The idea of ââgiving up a break in thought made me reconsider my doubts about the ability of climate fiction to be escapist. The cli-fi books I love don’t make me forget the world around me – they hold a mirror to the dynamics of climate change, which seems most insurmountable, and urge me to break out of fatalistic thought patterns. The best cli-fi of course tells us something about the real world, especially when it comes to understanding that some people are already disproportionately affected by climate change. âThere is often the notion that when the disaster happens, the starting conditions are suddenly even,â says Harper, referring to books like Cormac McCarthys The street in which an extinction event puts everyone on earth into survival mode with no mention of race or class. “A climate catastrophe will not wipe out the racial and class divisions, but deeply intensify them.” There’s a reason Octavia E. Butler is so often upheld in cli-fi canon; she portrayed these dynamics so precisely in her fiction. Shelley Streeby, a professor at the University of California-Berkeley who specializes in science fiction and ethnic studies, recalls reading files Butler kept about news clippings from disasters. Butler writes: âI cannot wish for the kind of catastrophe it would take to distract the tiny minds of world leaders from ideology and power struggles. Such a disaster would probably kill me. Me and millions of others. “
Butler models a kind of climate fiction that takes an honest look at reality, but also points the way to hope and action. Parable of the sower, About a black teenage girl who founds her own religion in the hope of literally escaping her dystopian society (and earth), is about redefining community, stepping outside the boundaries of an exploitative society, and promising black feminist leadership and indigenous science . In Streeby’s new book Imagine the future of climate change She writes about how speculative fiction can influence real activism and vice versa. “If we want to get the social movement, to change something, we basically make worlds,” says Streeby. âWe imagine how the world will be different. We plan it. We tell a story about it. It’s a kind of bridge to activism. âAuthors like Walidah Imarisha and Adrienne Maree Brown both create and champion a kind of climate fiction that goes beyond empathizing with the struggle of a particular character; Instead, it envisions the collective action necessary to live in another future. Environmental movements, led mainly by indigenous peoples and other colored people, do exactly the same.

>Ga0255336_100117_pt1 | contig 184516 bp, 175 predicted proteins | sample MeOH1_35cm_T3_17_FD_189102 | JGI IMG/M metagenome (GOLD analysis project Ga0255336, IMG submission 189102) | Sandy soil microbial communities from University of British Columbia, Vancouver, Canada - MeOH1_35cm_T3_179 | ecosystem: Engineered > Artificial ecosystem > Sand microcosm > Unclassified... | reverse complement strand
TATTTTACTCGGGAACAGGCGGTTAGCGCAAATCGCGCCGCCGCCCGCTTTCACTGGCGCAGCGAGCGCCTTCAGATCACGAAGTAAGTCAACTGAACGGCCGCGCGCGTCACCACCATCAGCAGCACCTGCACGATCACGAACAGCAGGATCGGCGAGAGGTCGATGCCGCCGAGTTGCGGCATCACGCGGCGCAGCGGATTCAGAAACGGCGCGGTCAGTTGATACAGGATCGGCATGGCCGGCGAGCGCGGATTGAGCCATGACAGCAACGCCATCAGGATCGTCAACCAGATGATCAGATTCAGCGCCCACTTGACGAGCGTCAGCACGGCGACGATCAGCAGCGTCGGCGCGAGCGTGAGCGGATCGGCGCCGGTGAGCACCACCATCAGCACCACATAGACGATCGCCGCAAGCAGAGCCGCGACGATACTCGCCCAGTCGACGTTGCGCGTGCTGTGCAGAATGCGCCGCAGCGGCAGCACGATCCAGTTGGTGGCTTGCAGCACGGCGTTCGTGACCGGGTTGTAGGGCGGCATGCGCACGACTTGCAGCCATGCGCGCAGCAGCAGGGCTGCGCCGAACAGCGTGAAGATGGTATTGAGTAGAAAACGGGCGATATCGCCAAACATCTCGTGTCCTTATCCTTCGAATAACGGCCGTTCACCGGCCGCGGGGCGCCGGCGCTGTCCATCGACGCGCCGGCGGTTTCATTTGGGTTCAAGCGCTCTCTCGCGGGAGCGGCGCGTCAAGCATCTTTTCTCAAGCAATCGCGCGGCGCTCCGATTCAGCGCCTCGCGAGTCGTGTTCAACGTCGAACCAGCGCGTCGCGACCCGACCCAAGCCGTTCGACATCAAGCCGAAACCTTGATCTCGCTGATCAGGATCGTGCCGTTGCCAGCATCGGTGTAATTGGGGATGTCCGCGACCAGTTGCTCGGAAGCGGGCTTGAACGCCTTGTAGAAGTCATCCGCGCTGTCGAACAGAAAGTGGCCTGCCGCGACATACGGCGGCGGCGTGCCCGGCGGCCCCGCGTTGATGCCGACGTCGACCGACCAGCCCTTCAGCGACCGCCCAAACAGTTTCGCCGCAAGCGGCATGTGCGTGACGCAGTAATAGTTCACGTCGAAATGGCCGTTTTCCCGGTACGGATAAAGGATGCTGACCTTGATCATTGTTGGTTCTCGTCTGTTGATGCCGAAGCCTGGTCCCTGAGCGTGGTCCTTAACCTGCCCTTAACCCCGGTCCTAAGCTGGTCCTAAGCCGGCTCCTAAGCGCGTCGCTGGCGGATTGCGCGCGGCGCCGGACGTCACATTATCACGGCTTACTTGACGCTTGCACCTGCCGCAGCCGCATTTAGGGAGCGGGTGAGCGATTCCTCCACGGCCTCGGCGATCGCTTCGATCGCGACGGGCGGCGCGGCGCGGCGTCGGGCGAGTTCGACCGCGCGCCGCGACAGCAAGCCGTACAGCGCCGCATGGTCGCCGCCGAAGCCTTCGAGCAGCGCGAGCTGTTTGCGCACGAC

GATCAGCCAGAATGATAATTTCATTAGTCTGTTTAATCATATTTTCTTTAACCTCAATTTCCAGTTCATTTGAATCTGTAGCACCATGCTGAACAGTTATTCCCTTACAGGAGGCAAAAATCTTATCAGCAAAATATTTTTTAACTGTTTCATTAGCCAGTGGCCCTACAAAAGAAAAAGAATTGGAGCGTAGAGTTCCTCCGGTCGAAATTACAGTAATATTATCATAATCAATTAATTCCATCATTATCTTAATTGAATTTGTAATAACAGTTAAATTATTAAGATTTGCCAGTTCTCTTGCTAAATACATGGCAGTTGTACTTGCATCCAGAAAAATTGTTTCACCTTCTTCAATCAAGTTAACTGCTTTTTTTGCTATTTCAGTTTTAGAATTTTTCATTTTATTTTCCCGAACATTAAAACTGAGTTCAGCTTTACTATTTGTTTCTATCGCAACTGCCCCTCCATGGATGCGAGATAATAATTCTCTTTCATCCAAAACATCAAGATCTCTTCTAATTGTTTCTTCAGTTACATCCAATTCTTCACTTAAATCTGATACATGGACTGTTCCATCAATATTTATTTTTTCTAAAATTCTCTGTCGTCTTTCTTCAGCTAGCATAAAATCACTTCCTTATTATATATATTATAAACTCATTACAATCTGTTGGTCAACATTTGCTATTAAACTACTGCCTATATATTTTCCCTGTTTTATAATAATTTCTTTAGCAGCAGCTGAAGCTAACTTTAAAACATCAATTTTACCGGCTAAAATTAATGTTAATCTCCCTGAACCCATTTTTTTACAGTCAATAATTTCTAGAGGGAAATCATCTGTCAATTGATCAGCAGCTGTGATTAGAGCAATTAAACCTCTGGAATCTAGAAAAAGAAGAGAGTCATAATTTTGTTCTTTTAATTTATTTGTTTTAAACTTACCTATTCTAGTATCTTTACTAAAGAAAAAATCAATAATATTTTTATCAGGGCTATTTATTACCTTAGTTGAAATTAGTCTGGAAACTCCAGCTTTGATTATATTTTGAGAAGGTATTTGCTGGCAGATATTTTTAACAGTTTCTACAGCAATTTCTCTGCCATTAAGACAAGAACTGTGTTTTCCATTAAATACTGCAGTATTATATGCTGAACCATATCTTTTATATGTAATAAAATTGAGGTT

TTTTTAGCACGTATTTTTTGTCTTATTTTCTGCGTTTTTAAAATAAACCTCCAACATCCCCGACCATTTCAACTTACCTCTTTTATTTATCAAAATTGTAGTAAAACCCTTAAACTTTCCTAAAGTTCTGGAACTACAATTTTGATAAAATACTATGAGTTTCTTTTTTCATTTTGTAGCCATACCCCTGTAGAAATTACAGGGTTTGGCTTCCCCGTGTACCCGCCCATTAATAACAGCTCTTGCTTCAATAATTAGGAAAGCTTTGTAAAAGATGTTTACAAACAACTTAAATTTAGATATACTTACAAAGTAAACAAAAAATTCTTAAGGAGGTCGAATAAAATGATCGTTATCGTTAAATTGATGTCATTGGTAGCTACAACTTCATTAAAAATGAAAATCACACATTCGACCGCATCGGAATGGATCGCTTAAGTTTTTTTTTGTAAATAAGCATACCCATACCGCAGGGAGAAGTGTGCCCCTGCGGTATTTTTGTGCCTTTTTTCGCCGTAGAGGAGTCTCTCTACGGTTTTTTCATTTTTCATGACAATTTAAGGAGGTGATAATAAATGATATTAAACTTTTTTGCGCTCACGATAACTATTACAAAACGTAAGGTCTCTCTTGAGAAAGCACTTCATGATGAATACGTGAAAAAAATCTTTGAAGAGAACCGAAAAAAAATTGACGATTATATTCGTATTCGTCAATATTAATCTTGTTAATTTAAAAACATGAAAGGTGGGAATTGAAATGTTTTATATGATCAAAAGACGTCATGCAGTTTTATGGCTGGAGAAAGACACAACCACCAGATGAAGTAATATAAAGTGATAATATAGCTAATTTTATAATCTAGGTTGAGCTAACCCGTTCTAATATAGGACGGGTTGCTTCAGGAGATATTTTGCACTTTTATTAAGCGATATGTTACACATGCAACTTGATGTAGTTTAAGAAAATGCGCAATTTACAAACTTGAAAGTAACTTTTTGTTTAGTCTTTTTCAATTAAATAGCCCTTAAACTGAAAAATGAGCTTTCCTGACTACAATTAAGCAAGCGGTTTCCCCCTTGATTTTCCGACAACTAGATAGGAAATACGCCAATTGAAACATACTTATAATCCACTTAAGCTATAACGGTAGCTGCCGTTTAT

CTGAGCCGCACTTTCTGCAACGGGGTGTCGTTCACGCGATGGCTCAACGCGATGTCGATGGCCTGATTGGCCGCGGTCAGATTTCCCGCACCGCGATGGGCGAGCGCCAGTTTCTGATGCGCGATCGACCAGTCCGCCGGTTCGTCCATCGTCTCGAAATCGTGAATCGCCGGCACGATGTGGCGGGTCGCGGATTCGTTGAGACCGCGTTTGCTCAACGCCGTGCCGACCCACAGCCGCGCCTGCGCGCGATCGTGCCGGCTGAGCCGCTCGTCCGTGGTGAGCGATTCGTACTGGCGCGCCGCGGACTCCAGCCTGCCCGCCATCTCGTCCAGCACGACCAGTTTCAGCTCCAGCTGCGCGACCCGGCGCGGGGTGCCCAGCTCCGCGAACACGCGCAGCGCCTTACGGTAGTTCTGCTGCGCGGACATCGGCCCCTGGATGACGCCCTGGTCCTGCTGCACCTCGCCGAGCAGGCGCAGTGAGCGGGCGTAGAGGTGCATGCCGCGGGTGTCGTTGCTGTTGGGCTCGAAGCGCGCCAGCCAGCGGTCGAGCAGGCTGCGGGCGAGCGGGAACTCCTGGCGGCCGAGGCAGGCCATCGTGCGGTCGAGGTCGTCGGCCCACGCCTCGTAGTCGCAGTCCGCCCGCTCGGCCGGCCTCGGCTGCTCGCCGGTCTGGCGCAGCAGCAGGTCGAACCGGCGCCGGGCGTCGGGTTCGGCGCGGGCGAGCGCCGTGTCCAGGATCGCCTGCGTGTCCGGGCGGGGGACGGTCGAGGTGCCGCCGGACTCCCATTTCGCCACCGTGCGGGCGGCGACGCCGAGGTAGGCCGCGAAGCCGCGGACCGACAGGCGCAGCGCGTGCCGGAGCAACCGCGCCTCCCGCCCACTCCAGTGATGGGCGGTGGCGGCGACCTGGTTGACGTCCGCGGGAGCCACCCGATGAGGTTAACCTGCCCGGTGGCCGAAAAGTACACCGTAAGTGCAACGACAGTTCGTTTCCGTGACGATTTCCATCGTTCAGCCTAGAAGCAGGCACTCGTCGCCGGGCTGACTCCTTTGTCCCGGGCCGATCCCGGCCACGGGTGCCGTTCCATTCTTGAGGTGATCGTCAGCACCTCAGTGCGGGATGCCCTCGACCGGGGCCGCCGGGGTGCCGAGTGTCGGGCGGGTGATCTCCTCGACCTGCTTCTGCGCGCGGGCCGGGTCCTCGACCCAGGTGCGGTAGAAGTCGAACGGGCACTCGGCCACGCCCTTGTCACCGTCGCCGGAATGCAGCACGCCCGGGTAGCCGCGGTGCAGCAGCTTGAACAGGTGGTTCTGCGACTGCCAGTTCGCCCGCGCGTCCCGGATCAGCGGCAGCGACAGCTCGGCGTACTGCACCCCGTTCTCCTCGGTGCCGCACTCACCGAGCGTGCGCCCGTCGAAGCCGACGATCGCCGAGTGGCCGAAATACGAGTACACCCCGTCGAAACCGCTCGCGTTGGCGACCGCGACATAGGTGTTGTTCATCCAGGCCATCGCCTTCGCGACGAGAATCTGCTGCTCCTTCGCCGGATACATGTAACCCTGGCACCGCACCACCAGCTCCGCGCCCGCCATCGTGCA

By imagining how we might live in a disastrous future, we remind ourselves that the present does not have to be what it is now, and that the real shaping of the future is now available to us in the real world.
Speculative cli-fi can build a world, not in the traditional sense of science fiction or fantasy of invented languages ââand stories, but by really rethinking what is possible beyond the limits of the economic and political systems that perpetuate our current crisis. Harper points to Frederic Jameson, a literary critic who is often quoted for arguing that science fiction is not about the future. âScience fiction circles back to our present because by giving us a picture of the future, it also tells us that the future has not yet happened, that changes are still possible,â says Harper. Whether a utopian or apocalyptic vision of the future, the message is the same: this future is still not there (even if it comes close). “I would encourage any reader to read it as a genre that prompts you to do something in the present,” he says. This, as I now realize, is what I got wrong with Cl-Fi: the qualities that make it feel so awful can also confirm it. By imagining how we might live in a disastrous future, we remind ourselves that the present does not have to be what it is now, and that the real shaping of the future is now available to us in the real world. Brown says: “Everything organizing is science fiction”.